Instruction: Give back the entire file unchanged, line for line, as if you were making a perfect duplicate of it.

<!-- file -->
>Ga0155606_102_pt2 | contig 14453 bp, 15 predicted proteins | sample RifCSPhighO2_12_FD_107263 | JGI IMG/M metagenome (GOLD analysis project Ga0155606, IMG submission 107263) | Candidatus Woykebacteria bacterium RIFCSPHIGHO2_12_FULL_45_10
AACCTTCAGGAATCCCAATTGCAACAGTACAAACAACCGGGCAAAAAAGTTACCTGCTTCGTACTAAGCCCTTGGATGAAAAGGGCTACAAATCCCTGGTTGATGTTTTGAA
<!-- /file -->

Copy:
>Ga0155606_102_pt2 | contig 14453 bp, 15 predicted proteins | sample RifCSPhighO2_12_FD_107263 | JGI IMG/M metagenome (GOLD analysis project Ga0155606, IMG submission 107263) | Candidatus Woykebacteria bacterium RIFCSPHIGHO2_12_FULL_45_10
AACCTTCAGGAATCCCAATTGCAACAGTACAAACAACCGGGCAAAAAAGTTACCTGCTTCGTACTAAGCCCTTGGATGAAAAGGGCTACAAATCCCTGGTTGATGTTTTGAA